But Ownership is not afraid to step into positional authority and lead.

Ownership can be ego-centric, not letting others views or ideas into the mix.

But Ownership takes pride in their accomplishments and achievements.

The Ownership Dilemma can disrupt your organization, and we have a few tools that can help.

One way to measure Ownership is through an assessment of “driving forces” or what motivates us. One area measured is “Commanding.” This “Commanding” score can identify for you and your employees the healthy levels of Ownership, or if Ownership may become too overbearing and controlling. We can also learn where Ownership is under-developed and how your team can work to improve their Ownership of their work, projects, and customers.

Are you struggling with the Ownership Dilemma with your team? Are you wondering why your Ownership seems to manifest as control? Are you hiring and wrestling with getting the right fit and the right level of Ownership?

Understanding your own style, and your collective team styles can help you move past the Ownership Dilemma, to a healthy level of ownership. We are here to help, contact us today about how we can help you and your team better understand their styles, including their level of Ownership.

Why do we do these things we do?

We start businesses when we already have a job and a full plate.

We go back to school while juggling work, life, and home.

We write stories, and more stories, and sometimes books.

We get other certifications and trainings.

We side hustle on our side hustle.

We quit our jobs and become free agents.

We purchase a second business.

We leave the security of a familiar place to start fresh.

We move on to our second careers.

We move on to our third careers.

Why do we do these things we do? 

It would be so easy to stay comfortable.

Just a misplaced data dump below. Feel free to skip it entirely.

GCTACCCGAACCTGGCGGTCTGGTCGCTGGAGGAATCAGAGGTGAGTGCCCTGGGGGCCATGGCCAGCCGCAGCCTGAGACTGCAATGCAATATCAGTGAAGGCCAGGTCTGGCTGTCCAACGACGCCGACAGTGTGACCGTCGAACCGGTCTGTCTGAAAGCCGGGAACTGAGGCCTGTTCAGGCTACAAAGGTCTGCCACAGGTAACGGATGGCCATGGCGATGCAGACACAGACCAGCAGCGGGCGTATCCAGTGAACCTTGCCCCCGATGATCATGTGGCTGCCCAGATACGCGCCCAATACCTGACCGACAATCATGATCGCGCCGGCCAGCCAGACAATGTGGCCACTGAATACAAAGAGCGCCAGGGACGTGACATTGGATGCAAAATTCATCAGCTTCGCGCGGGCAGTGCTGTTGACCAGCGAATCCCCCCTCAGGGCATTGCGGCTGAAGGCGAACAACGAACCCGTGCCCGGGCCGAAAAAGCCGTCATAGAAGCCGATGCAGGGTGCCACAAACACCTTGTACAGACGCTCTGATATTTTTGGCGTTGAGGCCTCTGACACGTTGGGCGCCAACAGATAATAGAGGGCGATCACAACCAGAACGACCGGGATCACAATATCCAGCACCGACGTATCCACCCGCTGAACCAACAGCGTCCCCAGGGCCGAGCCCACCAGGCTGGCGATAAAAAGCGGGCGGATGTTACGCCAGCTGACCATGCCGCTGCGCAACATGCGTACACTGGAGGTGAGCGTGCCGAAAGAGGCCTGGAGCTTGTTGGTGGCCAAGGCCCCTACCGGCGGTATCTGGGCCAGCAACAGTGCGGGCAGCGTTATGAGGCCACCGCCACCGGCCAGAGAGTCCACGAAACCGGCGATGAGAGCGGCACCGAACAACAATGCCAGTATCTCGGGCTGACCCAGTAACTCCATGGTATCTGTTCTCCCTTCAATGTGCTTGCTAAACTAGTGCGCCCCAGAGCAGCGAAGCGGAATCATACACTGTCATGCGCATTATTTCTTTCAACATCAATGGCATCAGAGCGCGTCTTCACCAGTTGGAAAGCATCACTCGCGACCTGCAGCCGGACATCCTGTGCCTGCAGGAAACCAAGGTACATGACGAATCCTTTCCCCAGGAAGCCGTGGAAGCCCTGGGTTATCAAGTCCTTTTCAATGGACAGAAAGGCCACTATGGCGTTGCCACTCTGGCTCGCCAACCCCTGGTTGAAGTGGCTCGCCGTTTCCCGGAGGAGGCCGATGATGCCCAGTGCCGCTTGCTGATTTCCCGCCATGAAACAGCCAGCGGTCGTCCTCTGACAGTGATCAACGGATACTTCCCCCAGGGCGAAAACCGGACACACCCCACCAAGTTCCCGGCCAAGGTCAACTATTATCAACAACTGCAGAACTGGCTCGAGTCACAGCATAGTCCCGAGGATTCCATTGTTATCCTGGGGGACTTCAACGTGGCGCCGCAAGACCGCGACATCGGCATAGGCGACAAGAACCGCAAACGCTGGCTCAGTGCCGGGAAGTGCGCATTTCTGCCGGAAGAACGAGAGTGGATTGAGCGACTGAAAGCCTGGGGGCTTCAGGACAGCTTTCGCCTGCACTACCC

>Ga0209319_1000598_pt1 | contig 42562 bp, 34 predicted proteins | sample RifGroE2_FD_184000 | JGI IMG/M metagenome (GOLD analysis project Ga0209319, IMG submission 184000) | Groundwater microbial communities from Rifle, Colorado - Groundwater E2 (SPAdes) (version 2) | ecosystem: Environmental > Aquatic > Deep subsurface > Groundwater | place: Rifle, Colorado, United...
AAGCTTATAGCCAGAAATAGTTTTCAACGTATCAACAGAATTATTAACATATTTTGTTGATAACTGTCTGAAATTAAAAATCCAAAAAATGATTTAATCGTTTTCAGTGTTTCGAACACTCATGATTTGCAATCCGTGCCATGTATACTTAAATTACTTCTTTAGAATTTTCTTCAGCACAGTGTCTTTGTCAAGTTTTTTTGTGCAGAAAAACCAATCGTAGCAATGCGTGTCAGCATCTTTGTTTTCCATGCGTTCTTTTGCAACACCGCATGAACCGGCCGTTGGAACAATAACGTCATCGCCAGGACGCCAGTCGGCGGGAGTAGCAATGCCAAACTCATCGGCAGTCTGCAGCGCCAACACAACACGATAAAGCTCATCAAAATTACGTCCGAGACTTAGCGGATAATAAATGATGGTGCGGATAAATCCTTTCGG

It would be so easy to stay put.

It would be so easy to stay.

But, we don’t stay.

We move.

We move forward on our secret dreams.

We move forward on the next idea.

We move forward on that next goal.

Why do we do these things we do?

There is a small voice that says, “What if?”

There is something that keeps us moving.

There is something that reminds us to try.

Moving, leaving, starting, and trying seems to be part of us.

Why do we do these things we do?

I am not entirely sure, but let’s keep doing these things we do.

(Sorry for the hiatus, but we are on the move again.)

 

 

First Place

There is something special about being in First Place. You worked hard, put in the time and effort, made sacrifices, and you took the lead.

This First Place status may be with your customers, your employees, your team, your family, or your relationships. They appreciate the work it took to get into First Place, and you are proud of your accomplishments and they are proud to put you in First Place.

But there is something tempting about being in First Place. Once you arrive, the temptation is to rely on the good will you built along the way. Your First Place status is like a trophy put on a shelf and keep pointing at when interacting with those same customers, employees, teams, family, or relationships.

Your over-reliance on your past actions can lull you into almost feeling entitled to be in First Place regardless of our current effort or actions.

“Look at what I did for you.”

Pointing to the past becomes your mindset, and your language.

First Place is not a destination.

First Place is not a trophy to place on the shelf and continually reference.

You are not entitled to First Place.

First Place is more of a journey, a continual effort towards something great.

First Place is the culmination of your daily work, effort, conversations, and progress.